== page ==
In this unique book which is a literal ‘poets on poets’ document, Gulzar sets the context for the very existence of the timeless Mirza Ghalib.
Aah ko chāhiye ik umr asar hote tak
kaun jiitā hai tirī zulf ke sar hote takMirza Ghalib
The story of India’s most celebrated Urdu poet Mirza Ghalib retold by Gulzar, one of the most famous Urdu poets of the modern era, this book outlines the life and times of Mirza Ghalib. A figure that remains the subject of much intrigue and romanticism even after years of pivoting influence on art and literature, Mirza Ghalib strangely remained out of context from his own era. This book recreates and reintroduces the idea of cultural moorings rooted in the roots of time. What was it like to be a contemporary of Ghalib? What was it like to be a poet during those times, and more importantly how to appreciate the poetry from the lenses both old and new.
The book details Mirza Ghalib’s outlook on love and his relationship with his doting and dedicated wife; His passionate longing for writing and sleight affair with words; His ever-broadening canvas of love for inane objects and places which often transcended the time and space.
Ye Dilli hai mere yaar
How can a book on Mirza Ghalib be complete without the mention of his beloved, Dilli. The book makes it pretty clear that the city of Dilli was like a lover to Mirza Ghalib. He allowed it to break him and in the end, make him too.
Born in Agra on 27 December 1797, Mirza Ghalib’s first love was always Dilli (Delhi) about whom he writes, “I asked my soul: What is Dilli? She replied: The world is the body, and Dilli is its life.”
His was a pure love which city returned in kind and in abundance. In quiet moments, the city still reverberates with Mirza Ghalib’s words and love. There are still insane lovers of his life and words who roam across the length and breadth of the chaotic city of Delhi. It has been more than 150 years since the city lost its lover, but his presence is still felt in all those corners where love is pursued with pure intent.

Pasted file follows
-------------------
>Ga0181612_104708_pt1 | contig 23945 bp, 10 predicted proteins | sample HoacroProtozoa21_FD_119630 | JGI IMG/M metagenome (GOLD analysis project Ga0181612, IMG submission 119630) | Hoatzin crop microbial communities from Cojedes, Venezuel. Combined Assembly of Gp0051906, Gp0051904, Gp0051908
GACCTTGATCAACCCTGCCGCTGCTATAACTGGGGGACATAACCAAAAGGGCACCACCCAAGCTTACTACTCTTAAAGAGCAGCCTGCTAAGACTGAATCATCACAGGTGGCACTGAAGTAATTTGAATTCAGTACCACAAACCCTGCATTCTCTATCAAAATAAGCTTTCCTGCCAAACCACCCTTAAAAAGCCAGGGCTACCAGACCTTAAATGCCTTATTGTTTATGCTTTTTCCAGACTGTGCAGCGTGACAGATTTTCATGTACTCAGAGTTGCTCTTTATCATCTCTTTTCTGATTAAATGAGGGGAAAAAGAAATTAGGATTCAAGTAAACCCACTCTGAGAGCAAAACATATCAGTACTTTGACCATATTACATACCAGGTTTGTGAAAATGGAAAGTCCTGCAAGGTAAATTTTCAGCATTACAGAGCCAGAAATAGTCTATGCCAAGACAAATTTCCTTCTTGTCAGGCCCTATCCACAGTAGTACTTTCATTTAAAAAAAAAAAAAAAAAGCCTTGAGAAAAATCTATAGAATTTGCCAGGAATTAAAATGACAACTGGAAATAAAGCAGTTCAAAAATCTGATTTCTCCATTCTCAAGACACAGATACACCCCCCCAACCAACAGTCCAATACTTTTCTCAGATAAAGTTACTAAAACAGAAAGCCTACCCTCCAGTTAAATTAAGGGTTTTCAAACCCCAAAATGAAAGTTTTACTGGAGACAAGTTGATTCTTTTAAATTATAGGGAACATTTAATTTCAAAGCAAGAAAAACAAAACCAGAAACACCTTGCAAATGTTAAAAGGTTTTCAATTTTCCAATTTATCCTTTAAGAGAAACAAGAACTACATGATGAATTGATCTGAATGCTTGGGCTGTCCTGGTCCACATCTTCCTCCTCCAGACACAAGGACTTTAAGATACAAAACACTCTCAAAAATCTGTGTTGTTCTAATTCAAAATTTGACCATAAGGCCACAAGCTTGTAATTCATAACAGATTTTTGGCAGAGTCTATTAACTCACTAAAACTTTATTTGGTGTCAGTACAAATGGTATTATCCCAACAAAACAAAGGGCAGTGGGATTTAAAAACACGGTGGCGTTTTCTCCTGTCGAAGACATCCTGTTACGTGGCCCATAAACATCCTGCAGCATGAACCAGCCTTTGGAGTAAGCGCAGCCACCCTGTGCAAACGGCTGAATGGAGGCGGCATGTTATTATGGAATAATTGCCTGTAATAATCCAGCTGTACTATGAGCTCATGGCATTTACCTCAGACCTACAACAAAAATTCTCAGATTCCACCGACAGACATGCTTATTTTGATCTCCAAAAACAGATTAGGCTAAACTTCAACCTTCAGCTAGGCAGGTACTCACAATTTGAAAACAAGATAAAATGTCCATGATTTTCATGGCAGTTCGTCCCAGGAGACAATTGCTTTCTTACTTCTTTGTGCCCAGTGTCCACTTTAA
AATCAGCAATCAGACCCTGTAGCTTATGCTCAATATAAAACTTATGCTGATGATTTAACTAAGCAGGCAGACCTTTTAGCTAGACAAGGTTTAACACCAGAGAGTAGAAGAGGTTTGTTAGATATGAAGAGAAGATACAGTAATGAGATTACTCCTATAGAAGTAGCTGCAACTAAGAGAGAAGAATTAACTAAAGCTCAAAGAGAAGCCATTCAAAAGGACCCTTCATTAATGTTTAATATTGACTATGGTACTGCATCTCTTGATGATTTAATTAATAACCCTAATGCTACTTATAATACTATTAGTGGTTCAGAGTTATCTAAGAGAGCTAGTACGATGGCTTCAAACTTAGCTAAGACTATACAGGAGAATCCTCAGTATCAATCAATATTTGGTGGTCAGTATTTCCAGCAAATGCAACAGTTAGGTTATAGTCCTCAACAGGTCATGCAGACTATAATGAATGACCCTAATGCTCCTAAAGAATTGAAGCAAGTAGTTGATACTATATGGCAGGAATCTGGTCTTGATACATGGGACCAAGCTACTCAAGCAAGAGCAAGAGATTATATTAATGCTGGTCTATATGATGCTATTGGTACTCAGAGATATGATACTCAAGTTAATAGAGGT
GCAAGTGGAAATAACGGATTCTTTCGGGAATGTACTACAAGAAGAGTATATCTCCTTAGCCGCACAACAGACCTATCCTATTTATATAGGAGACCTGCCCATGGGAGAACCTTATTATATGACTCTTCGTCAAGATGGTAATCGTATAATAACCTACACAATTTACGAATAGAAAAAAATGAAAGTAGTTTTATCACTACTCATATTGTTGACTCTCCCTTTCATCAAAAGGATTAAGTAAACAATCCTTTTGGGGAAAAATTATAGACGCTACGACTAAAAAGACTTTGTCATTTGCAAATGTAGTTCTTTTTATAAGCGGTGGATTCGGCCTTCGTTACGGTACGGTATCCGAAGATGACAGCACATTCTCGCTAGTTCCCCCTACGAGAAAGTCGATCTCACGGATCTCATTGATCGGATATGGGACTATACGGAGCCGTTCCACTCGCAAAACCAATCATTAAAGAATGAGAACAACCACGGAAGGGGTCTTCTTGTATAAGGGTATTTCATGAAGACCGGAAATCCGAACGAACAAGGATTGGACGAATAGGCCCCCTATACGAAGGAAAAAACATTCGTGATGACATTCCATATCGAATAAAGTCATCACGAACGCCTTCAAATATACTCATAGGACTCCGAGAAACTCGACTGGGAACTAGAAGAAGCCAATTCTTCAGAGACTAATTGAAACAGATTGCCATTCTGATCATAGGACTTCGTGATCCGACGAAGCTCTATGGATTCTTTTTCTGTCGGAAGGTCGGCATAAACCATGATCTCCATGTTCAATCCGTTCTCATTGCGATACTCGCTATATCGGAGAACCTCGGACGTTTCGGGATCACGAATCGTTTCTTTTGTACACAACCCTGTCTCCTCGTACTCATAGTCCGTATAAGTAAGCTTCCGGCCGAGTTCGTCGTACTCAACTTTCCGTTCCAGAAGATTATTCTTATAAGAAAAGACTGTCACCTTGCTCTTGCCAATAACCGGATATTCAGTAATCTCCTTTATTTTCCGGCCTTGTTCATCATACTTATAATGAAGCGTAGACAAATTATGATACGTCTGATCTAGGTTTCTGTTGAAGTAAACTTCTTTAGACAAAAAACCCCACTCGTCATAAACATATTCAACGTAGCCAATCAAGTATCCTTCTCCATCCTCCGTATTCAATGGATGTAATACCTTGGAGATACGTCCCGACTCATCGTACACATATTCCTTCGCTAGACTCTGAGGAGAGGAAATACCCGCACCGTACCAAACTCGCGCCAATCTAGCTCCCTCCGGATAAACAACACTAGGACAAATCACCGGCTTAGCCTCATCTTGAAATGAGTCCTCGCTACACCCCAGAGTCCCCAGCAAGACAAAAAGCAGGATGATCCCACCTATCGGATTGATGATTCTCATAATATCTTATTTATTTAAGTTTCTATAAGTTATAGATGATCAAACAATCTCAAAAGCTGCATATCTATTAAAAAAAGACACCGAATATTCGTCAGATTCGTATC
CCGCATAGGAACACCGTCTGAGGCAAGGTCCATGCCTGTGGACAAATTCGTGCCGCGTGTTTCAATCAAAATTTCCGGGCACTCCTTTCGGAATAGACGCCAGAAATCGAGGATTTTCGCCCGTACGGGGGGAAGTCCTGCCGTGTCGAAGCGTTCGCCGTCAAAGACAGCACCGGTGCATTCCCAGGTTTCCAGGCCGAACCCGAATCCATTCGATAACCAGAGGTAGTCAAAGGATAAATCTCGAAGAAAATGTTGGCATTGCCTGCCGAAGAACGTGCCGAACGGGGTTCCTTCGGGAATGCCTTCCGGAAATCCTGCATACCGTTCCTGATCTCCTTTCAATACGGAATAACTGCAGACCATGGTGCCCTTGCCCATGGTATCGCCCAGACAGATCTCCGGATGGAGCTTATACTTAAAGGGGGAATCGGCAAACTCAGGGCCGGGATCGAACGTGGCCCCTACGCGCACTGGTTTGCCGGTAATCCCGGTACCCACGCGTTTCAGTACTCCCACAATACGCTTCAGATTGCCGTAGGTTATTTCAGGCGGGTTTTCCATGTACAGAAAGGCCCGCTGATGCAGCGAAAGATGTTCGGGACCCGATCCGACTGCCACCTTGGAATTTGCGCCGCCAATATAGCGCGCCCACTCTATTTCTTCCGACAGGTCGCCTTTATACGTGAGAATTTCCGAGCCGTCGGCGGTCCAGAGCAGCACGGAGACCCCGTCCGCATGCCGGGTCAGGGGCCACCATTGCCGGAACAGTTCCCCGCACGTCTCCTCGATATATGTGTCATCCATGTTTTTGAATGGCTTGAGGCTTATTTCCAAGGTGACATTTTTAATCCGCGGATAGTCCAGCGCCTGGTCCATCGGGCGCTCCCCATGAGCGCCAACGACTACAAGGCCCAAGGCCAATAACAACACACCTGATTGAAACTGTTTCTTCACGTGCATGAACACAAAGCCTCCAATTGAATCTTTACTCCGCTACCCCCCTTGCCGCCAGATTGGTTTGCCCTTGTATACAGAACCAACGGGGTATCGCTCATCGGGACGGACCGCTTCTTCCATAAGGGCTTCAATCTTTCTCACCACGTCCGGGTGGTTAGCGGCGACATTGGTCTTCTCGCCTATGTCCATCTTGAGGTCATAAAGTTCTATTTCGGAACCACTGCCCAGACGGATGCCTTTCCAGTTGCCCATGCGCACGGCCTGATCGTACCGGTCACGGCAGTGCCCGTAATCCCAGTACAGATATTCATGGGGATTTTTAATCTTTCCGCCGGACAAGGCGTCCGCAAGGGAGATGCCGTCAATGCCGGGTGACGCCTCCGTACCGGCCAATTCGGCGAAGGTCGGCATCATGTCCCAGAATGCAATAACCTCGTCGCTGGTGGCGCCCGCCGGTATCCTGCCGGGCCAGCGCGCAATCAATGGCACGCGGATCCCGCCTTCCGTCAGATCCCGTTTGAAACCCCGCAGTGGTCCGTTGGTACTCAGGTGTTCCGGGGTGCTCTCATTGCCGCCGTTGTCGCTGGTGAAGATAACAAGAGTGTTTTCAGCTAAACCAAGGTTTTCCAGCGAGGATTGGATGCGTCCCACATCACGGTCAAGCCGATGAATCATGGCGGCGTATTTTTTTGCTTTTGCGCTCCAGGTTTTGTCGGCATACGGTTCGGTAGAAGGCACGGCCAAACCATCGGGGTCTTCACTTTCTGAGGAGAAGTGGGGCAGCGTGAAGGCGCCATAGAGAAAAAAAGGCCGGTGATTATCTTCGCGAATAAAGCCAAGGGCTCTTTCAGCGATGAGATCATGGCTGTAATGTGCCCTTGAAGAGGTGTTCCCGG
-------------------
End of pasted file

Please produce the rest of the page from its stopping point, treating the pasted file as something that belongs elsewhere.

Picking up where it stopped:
To Love is to be Ghalib
In the words of Gulzar Sahab, “Ghalib is very important for everyone. You should know about him even if you are not familiar with his language. His poems, his lifestyle, his behaviour everything is a great inspiration. At a time when people used to carry their religion on their shoulders, Ghalib talked about humanity. The man lost seven children and carried a huge sadness inside him but despite that he was known for his sense of humour.”
Hazaaron ḳhwahishein aisi ki har ḳhwahish pe dam nikle,
bahut nikle mire armaan lekin phir bhi kam nikleMirza Ghalib
Mirza Asadullah Khan Ghalib was merely seven years old when he made his first visit to Delhi. By the age of 13, he had moved to the Mughal capital, after his marriage to the niece of the first Nawab of Loharu and Firozpur Jhirka. He lived in the city for 50 years. In all those years, Ghalib never bought a house but lived on rent, moving whenever he got bored. But he never moved out of Gali Qasim Jan or its surroundings. His last home, where he died, was under the shadow of a mosque. This prompted the couplet: Masjid ke zere saaya ek ghar bana liya hai/ek banda-e-kameena hamsaya-e-khuda hai (Under the shadow of the mosque, I have made my house/a scoundrel is the neighbour of the God).